DENNIS KUNKEL MICROSCOPY / SCIENCE PHOTO LIBRARY DENNIS KUNKEL MICROSCOPY / SCIENCE PHOTO LIBRARY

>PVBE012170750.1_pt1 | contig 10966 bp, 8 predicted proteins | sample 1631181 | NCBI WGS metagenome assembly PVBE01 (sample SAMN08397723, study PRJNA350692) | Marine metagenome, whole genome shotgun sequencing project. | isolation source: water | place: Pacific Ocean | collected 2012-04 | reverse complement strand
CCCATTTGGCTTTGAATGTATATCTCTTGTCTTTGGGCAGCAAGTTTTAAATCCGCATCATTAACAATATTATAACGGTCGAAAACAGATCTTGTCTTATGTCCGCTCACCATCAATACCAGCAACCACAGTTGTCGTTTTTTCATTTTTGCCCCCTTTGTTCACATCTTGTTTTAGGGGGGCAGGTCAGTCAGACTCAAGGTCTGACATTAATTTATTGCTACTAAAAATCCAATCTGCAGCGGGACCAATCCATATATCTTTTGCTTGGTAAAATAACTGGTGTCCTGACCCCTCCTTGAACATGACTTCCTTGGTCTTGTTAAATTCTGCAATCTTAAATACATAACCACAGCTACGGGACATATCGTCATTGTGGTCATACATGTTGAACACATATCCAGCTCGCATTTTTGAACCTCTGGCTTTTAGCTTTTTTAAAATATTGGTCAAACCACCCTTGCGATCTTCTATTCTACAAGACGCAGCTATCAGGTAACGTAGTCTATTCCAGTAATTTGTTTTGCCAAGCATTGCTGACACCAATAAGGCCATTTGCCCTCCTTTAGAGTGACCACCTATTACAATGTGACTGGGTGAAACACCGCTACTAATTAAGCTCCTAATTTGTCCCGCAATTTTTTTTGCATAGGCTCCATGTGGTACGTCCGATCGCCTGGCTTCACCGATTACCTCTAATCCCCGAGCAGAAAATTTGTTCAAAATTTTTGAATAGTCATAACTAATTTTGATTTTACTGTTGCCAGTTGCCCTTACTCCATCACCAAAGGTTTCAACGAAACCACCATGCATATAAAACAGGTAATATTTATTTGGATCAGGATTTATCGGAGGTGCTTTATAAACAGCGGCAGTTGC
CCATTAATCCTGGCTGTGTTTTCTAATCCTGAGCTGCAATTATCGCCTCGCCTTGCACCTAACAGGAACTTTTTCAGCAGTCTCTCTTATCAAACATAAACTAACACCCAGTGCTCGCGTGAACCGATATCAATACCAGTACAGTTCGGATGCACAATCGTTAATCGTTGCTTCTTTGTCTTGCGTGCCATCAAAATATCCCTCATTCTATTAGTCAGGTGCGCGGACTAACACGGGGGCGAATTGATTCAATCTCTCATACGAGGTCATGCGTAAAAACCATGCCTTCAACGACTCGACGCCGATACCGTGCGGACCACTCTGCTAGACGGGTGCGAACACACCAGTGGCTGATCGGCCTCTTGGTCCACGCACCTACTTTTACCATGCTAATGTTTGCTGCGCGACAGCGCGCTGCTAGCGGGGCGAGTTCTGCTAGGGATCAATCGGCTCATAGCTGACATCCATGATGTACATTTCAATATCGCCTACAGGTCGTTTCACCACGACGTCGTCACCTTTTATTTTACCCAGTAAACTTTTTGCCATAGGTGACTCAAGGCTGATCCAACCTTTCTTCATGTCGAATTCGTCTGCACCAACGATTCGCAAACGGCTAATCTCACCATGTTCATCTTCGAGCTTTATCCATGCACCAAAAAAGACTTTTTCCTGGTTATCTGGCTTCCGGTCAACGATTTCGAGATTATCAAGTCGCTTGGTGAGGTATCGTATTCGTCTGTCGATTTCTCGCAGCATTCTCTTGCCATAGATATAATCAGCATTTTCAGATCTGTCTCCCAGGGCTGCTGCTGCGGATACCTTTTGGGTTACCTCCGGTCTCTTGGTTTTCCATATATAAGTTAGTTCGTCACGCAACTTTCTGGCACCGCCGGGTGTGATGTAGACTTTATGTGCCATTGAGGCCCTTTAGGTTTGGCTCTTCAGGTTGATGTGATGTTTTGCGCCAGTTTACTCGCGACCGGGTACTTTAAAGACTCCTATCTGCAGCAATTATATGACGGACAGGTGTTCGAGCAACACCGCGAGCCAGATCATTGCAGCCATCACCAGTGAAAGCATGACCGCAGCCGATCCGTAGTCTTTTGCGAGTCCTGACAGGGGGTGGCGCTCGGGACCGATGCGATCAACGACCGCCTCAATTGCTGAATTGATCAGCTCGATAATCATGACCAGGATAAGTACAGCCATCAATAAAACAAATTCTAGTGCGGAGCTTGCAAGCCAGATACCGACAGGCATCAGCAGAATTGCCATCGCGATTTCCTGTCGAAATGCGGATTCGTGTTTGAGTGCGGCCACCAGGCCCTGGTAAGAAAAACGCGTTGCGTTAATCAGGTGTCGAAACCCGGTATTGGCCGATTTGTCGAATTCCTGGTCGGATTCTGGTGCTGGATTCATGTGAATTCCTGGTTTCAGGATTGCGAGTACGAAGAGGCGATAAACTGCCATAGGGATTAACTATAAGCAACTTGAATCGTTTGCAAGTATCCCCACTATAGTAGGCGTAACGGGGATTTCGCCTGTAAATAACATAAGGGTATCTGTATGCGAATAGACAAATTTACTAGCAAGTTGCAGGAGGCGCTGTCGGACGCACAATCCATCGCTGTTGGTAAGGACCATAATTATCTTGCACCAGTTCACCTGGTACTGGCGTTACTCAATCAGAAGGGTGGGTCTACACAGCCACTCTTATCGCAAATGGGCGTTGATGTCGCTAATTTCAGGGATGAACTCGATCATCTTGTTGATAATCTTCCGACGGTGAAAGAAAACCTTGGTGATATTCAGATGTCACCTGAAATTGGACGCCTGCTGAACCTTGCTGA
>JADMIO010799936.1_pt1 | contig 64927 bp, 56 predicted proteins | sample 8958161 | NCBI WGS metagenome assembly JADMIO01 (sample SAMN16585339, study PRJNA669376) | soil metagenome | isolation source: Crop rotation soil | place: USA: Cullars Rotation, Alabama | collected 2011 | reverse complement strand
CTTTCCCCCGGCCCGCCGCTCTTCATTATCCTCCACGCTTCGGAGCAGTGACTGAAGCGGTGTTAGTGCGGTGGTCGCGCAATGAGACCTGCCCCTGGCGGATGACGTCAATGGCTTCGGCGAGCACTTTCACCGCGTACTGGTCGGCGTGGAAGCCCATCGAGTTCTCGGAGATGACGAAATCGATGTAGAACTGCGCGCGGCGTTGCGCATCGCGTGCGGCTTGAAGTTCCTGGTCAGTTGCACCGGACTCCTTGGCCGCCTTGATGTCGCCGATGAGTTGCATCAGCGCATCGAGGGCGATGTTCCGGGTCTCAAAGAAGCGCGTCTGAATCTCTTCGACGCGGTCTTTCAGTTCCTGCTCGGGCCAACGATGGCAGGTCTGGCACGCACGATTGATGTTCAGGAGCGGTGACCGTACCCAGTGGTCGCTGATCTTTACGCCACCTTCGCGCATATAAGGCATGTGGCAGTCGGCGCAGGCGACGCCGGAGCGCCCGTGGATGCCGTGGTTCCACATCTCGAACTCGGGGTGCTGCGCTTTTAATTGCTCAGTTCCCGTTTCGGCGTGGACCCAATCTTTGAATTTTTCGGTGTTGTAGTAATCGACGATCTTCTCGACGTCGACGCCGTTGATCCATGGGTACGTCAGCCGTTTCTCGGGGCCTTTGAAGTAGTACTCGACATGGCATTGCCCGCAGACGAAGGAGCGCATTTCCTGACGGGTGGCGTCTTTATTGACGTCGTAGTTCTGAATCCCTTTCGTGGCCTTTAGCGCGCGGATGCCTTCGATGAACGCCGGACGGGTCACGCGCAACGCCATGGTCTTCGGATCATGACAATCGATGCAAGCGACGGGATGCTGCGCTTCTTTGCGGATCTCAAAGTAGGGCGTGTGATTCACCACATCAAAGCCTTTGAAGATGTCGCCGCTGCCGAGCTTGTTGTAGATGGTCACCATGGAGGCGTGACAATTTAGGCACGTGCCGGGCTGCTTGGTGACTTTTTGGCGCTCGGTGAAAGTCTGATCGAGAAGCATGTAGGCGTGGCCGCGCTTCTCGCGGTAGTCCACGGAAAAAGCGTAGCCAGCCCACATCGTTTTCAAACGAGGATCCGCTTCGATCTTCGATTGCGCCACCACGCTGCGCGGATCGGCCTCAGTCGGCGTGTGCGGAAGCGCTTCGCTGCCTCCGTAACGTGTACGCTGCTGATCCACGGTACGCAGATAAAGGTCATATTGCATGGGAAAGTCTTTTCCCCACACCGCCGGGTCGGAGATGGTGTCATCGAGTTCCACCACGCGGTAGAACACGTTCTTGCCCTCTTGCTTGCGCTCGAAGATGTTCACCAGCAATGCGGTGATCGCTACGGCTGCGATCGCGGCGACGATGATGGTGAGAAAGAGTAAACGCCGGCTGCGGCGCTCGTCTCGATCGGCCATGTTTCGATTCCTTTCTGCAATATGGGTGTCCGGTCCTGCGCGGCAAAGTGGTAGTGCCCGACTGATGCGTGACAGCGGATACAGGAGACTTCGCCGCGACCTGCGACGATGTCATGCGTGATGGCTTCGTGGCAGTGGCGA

Used wax dental floss with cheek cells (purple) and bacteria (green) on dental floss fibres (blue), coloured scanning electron micrograph (SEM). Cheek cells often get scraped from the inside of your mouth when flossing your teeth. Numerous bacteria are present as part of the normal mouth flora. Bacterial plaque consists of a film of bacteria embedded in a glycoprotein matrix. The matrix is formed from bacterial secretions and saliva. The microorganisms that form the plaque biofilm are almost entirely bacteria (mainly Streptococcus mutans and other anaerobes) with the composition varying by location in the mouth. Plaque is the main cause of tooth decay. The bacteria feed on sugars in food, producing acid as a waste product. This acid corrodes the teeth's enamel coating, resulting in dental cavities. A build-up of dental plaque can also lead to inflamed and infected gums. Severe gum disease can lead to teeth falling out. Magnification: x500 when.
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